With a shorter haircut, she would be fierce, almost scary, but her hair is the tri-tone color of honey and falls in soft curls to her shoulders. And yet, there's something off. But I can't put my finger on it, so I dismiss the thought.

“I was thinking of my grandma,” I say. “Are you Bailey?”

The woman nods and holds out her hand. It's an unusual gesture and slightly awkward, more something one expects of men when they're trying hard to be grown-ups. I put her in her mid-twenties. I stand and shake. Her skin is rougher than it should be and on the colder side of room temperature. I can feel small bones move beneath my thumb.

“Do you want to follow me to the sink?” she asks.

“Actually, I'm not looking for a haircut. I was hoping we could talk.”

I dig in my pocket for a business card and hand it over.

Her forehead wrinkles as she reads the card.

“I recognize your name from the paper.” Her gaze lifts to study my face, comparing it to the grinning picture on my card. “I liked that piece you did awhile back on the dead artist. Tragic.”

“Thanks.”

“It read like you really knew him.”

“I did. Kind of. Part of him anyway.”

Her lips tighten into a thin line. “Yeah, guys can be like that. What do you want to talk to me about?”

“You placed a Classified ad in our paper recently. It intrigued me.”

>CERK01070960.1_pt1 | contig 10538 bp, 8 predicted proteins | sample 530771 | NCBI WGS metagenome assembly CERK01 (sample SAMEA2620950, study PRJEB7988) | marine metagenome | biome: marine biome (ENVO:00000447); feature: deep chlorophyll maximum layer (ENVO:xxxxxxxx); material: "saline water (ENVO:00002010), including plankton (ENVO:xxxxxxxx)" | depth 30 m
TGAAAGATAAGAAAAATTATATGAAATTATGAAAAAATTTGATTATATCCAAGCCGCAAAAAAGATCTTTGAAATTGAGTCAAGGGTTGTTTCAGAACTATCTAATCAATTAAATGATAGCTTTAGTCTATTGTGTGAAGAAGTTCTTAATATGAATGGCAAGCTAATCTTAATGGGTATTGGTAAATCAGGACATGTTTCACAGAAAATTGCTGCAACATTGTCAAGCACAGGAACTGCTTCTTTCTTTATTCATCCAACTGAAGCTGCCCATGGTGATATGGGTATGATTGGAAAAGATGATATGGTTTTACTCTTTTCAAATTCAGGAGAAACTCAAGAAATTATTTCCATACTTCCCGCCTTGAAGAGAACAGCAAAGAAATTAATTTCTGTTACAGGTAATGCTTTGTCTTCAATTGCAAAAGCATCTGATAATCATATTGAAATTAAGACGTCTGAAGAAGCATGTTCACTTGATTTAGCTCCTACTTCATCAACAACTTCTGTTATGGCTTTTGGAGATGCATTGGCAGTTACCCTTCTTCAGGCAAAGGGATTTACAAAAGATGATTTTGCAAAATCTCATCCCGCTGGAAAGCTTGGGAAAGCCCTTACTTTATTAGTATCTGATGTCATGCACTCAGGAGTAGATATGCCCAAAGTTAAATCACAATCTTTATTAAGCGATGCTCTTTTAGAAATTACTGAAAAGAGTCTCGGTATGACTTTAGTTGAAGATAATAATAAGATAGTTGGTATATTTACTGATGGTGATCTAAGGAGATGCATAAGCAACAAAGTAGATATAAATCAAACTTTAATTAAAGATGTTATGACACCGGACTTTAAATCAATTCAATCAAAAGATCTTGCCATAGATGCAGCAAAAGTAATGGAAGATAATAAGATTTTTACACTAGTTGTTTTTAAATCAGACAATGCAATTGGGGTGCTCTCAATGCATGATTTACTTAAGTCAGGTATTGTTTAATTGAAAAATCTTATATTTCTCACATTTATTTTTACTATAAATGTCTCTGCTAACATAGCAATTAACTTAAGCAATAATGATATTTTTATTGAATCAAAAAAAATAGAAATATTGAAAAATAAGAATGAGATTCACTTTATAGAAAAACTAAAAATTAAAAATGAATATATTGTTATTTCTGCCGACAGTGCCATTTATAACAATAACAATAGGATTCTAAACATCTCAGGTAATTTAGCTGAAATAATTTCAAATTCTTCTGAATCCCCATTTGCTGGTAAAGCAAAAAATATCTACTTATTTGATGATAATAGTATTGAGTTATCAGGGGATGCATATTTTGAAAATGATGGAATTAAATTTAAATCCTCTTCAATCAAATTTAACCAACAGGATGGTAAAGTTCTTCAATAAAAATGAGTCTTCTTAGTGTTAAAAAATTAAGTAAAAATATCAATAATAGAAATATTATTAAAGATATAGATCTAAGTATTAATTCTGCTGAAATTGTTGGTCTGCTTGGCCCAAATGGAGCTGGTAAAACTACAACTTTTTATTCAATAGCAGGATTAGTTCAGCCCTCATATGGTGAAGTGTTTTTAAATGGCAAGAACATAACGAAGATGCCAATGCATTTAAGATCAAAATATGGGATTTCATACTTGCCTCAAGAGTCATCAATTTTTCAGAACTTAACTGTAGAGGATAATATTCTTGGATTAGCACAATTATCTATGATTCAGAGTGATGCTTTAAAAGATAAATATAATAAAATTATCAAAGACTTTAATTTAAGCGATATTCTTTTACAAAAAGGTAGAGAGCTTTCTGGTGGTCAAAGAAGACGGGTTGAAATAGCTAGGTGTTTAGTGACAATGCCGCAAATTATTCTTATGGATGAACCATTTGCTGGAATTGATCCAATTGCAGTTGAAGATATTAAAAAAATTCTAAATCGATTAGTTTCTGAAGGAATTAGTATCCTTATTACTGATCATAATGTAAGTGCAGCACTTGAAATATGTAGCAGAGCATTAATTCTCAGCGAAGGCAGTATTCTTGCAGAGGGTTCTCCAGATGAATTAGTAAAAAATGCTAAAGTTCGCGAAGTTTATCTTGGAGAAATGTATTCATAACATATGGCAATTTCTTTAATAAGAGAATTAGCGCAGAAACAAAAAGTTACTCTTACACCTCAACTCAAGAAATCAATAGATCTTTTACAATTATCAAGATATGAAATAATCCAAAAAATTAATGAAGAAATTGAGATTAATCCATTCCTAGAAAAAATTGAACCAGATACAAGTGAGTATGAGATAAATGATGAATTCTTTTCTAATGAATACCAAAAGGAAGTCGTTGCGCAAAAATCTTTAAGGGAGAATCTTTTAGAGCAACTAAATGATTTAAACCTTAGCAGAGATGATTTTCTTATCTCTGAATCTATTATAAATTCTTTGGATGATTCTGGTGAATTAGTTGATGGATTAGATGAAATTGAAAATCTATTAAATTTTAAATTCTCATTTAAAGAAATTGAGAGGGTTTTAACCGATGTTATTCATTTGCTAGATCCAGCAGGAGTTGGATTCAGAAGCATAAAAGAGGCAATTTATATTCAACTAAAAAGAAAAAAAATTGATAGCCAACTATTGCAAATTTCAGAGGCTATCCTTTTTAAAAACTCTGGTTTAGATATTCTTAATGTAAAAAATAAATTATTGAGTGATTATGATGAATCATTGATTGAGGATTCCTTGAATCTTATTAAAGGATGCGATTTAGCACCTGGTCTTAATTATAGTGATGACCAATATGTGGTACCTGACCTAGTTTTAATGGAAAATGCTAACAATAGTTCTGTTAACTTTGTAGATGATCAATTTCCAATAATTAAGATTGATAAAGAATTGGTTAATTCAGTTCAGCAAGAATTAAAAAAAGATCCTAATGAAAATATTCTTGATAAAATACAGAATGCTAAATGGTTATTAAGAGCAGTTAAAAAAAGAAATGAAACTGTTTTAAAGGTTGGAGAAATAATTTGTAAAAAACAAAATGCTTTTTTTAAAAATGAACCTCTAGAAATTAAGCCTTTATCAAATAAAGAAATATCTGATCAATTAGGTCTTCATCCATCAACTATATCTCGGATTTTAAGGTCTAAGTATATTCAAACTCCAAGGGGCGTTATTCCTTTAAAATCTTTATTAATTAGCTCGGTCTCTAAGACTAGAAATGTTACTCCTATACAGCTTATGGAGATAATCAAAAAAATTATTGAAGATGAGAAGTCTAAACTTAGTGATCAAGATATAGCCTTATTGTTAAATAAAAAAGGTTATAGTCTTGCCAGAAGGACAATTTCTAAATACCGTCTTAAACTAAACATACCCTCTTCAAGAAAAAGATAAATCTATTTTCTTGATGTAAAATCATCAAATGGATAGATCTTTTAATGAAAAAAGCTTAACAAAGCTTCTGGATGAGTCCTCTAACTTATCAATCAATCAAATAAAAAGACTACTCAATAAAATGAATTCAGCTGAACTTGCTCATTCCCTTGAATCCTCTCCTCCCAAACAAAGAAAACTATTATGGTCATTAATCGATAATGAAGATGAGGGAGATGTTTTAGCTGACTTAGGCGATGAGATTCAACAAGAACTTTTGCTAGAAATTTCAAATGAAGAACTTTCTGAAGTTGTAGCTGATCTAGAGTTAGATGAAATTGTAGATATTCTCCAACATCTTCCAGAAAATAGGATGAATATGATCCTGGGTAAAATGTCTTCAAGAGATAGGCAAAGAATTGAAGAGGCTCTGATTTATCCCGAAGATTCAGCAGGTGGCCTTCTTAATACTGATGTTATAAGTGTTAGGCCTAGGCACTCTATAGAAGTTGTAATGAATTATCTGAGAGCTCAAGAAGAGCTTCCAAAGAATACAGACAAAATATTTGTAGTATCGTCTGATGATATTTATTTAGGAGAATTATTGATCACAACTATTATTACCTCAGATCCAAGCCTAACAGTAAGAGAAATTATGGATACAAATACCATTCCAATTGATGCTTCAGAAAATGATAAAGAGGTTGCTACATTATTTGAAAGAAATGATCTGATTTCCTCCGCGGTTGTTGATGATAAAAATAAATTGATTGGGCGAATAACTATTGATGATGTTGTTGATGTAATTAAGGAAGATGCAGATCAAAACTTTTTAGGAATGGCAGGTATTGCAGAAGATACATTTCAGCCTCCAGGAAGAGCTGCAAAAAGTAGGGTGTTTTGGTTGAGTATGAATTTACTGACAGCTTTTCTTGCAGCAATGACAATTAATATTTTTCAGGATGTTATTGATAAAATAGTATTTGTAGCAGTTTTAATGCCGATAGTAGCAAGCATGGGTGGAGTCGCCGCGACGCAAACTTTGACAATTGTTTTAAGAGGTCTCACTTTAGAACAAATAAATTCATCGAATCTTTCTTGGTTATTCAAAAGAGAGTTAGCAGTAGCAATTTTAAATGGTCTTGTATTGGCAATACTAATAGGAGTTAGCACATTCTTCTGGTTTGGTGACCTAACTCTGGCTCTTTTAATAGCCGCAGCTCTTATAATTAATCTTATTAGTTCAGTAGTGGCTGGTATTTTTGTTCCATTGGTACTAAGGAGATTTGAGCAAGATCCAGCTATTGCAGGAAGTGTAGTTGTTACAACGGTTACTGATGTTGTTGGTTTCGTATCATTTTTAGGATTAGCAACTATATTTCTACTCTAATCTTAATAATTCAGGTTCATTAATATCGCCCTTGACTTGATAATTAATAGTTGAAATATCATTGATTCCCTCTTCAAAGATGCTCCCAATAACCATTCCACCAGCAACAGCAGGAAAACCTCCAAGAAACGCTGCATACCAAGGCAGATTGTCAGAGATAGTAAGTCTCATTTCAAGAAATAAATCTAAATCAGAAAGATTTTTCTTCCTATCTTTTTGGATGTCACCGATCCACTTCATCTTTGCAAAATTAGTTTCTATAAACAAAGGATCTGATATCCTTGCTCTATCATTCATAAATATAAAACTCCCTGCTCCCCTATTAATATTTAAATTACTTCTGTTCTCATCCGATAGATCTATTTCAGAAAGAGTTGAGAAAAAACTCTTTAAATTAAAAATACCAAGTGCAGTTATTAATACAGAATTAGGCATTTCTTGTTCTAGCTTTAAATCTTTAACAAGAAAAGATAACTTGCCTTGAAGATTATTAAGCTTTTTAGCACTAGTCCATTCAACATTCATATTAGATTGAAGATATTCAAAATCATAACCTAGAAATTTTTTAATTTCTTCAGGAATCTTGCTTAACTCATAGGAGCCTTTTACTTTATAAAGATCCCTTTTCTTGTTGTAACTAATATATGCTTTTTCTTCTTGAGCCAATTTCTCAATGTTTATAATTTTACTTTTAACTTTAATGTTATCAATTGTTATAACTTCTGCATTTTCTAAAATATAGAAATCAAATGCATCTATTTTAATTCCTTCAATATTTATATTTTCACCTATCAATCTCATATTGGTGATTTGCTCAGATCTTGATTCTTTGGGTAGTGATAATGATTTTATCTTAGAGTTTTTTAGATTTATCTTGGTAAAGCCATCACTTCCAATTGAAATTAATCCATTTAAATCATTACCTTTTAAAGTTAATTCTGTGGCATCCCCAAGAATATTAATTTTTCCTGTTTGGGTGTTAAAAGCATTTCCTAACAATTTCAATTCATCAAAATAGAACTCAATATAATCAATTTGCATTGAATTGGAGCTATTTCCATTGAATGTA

“Really? You read it?”

“This morning.”

“Huh. Well, I don't know what else to say about it.”

“It was written for your father?”

“Yeah.”

“Are you hoping he'll read it?” I ask.

She looks away and reaches up to touch her eye. I can't tell if she's attempting to stop a tear or just flicking away a loose eyelash.

“I never really thought that far,” she says. “I just had to let it out, you know?”

I nod. “I find writing cathartic, too.”

“And you want to talk to me?”

“If you'll let me. Maybe we can go somewhere, grab a coffee, see where it takes us.”

She looks away again in contemplation before bringing her eyes back to mine. Her gaze is deep as if she wants to pull back the curtains of my mind to see what's going on inside. I worry she'll frighten the imaginary clockmaker—who, oddly enough, looks a lot like Geppetto from the Disney version of
Pinocchio
—who keeps all my gears oiled and rolling.

“Give me a minute,” she says and heads to the back room.

I sit down again and shuffle through the magazines to see which Hollywood stars have lost too much weight and which have ballooned to the size of a normal person. Pity the poor starlet who's feeling bloated and gets snapped by the paparazzi as she's dashing into the drug store to buy tampons. The damning photographic evidence will obviously appear in one tabloid as a pregnancy scare, while another will quote an unnamed “close friend” as saying she's now addicted to OxyContin or Percocet.

I worked with an old-timer once who had spent a few years with the
National Enquirer
in Florida at the same time Hunter S. Thompson was causing havoc over at
Rolling Stone